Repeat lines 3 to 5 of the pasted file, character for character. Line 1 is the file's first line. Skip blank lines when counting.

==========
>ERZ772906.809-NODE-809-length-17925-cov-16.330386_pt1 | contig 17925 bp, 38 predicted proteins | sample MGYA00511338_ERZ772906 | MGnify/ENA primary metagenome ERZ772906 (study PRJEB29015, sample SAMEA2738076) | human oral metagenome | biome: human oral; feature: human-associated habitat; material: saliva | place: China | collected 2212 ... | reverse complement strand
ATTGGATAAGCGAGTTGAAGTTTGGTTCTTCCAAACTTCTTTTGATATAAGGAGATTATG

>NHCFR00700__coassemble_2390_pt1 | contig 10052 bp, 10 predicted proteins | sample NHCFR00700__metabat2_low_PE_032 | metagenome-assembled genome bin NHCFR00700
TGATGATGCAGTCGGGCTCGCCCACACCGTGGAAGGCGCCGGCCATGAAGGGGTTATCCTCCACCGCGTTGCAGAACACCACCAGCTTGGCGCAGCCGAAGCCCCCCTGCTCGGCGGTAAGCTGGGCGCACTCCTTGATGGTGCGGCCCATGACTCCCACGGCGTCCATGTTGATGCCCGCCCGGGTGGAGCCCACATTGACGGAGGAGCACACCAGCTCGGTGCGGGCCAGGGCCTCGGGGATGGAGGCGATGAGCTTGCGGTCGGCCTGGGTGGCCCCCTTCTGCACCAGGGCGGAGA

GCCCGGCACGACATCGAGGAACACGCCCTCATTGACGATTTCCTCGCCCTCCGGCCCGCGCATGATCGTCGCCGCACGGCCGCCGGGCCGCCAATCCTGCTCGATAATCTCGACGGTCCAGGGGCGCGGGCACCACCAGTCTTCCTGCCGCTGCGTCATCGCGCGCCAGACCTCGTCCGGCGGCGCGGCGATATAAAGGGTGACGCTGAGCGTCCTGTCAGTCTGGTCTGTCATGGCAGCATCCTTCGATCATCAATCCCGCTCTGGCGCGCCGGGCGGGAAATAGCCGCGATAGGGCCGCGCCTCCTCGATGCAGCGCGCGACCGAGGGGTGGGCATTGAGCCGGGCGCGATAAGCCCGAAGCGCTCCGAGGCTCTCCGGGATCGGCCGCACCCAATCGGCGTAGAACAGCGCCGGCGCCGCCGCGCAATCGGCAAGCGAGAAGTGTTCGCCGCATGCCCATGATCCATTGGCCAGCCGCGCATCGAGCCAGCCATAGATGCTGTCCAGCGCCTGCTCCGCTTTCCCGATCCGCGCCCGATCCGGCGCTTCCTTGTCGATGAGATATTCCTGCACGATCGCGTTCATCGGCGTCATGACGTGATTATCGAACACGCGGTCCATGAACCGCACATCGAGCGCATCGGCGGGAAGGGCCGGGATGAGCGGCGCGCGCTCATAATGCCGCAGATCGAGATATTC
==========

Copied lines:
>NHCFR00700__coassemble_2390_pt1 | contig 10052 bp, 10 predicted proteins | sample NHCFR00700__metabat2_low_PE_032 | metagenome-assembled genome bin NHCFR00700
TGATGATGCAGTCGGGCTCGCCCACACCGTGGAAGGCGCCGGCCATGAAGGGGTTATCCTCCACCGCGTTGCAGAACACCACCAGCTTGGCGCAGCCGAAGCCCCCCTGCTCGGCGGTAAGCTGGGCGCACTCCTTGATGGTGCGGCCCATGACTCCCACGGCGTCCATGTTGATGCCCGCCCGGGTGGAGCCCACATTGACGGAGGAGCACACCAGCTCGGTGCGGGCCAGGGCCTCGGGGATGGAGGCGATGAGCTTGCGGTCGGCCTGGGTGGCCCCCTTCTGCACCAGGGCGGAGA

GCCCGGCACGACATCGAGGAACACGCCCTCATTGACGATTTCCTCGCCCTCCGGCCCGCGCATGATCGTCGCCGCACGGCCGCCGGGCCGCCAATCCTGCTCGATAATCTCGACGGTCCAGGGGCGCGGGCACCACCAGTCTTCCTGCCGCTGCGTCATCGCGCGCCAGACCTCGTCCGGCGGCGCGGCGATATAAAGGGTGACGCTGAGCGTCCTGTCAGTCTGGTCTGTCATGGCAGCATCCTTCGATCATCAATCCCGCTCTGGCGCGCCGGGCGGGAAATAGCCGCGATAGGGCCGCGCCTCCTCGATGCAGCGCGCGACCGAGGGGTGGGCATTGAGCCGGGCGCGATAAGCCCGAAGCGCTCCGAGGCTCTCCGGGATCGGCCGCACCCAATCGGCGTAGAACAGCGCCGGCGCCGCCGCGCAATCGGCAAGCGAGAAGTGTTCGCCGCATGCCCATGATCCATTGGCCAGCCGCGCATCGAGCCAGCCATAGATGCTGTCCAGCGCCTGCTCCGCTTTCCCGATCCGCGCCCGATCCGGCGCTTCCTTGTCGATGAGATATTCCTGCACGATCGCGTTCATCGGCGTCATGACGTGATTATCGAACACGCGGTCCATGAACCGCACATCGAGCGCATCGGCGGGAAGGGCCGGGATGAGCGGCGCGCGCTCATAATGCCGCAGATCGAGATATTC